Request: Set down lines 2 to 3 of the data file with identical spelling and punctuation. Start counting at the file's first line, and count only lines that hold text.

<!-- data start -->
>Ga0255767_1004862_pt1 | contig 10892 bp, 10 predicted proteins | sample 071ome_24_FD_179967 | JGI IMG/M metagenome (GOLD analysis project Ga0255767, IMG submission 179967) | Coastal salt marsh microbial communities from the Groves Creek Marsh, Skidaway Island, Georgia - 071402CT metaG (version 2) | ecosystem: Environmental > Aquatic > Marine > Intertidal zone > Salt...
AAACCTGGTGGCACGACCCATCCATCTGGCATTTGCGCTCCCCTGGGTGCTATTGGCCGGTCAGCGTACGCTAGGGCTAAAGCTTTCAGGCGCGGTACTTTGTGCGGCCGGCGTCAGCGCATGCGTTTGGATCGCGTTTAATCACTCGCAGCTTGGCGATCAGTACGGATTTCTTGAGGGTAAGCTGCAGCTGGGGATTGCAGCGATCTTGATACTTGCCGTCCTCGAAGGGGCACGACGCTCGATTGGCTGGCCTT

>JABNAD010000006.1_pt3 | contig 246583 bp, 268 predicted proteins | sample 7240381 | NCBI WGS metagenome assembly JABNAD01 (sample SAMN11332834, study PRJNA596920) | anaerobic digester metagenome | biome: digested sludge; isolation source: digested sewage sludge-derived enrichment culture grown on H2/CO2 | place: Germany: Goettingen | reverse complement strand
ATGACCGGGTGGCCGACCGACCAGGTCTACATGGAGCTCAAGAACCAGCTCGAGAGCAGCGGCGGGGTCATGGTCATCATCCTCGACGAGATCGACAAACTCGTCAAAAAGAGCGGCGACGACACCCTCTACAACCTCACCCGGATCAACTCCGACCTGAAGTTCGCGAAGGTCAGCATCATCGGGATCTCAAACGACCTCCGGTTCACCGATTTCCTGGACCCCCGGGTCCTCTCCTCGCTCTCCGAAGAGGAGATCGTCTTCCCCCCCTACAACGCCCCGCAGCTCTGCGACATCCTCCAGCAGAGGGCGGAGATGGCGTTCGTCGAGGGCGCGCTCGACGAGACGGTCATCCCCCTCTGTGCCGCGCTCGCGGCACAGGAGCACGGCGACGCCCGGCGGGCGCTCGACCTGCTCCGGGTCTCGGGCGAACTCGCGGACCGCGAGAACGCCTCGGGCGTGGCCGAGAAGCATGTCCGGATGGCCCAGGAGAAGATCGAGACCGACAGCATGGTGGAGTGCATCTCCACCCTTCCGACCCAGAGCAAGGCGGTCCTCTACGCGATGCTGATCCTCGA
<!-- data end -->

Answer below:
AAACCTGGTGGCACGACCCATCCATCTGGCATTTGCGCTCCCCTGGGTGCTATTGGCCGGTCAGCGTACGCTAGGGCTAAAGCTTTCAGGCGCGGTACTTTGTGCGGCCGGCGTCAGCGCATGCGTTTGGATCGCGTTTAATCACTCGCAGCTTGGCGATCAGTACGGATTTCTTGAGGGTAAGCTGCAGCTGGGGATTGCAGCGATCTTGATACTTGCCGTCCTCGAAGGGGCACGACGCTCGATTGGCTGGCCTT

>JABNAD010000006.1_pt3 | contig 246583 bp, 268 predicted proteins | sample 7240381 | NCBI WGS metagenome assembly JABNAD01 (sample SAMN11332834, study PRJNA596920) | anaerobic digester metagenome | biome: digested sludge; isolation source: digested sewage sludge-derived enrichment culture grown on H2/CO2 | place: Germany: Goettingen | reverse complement strand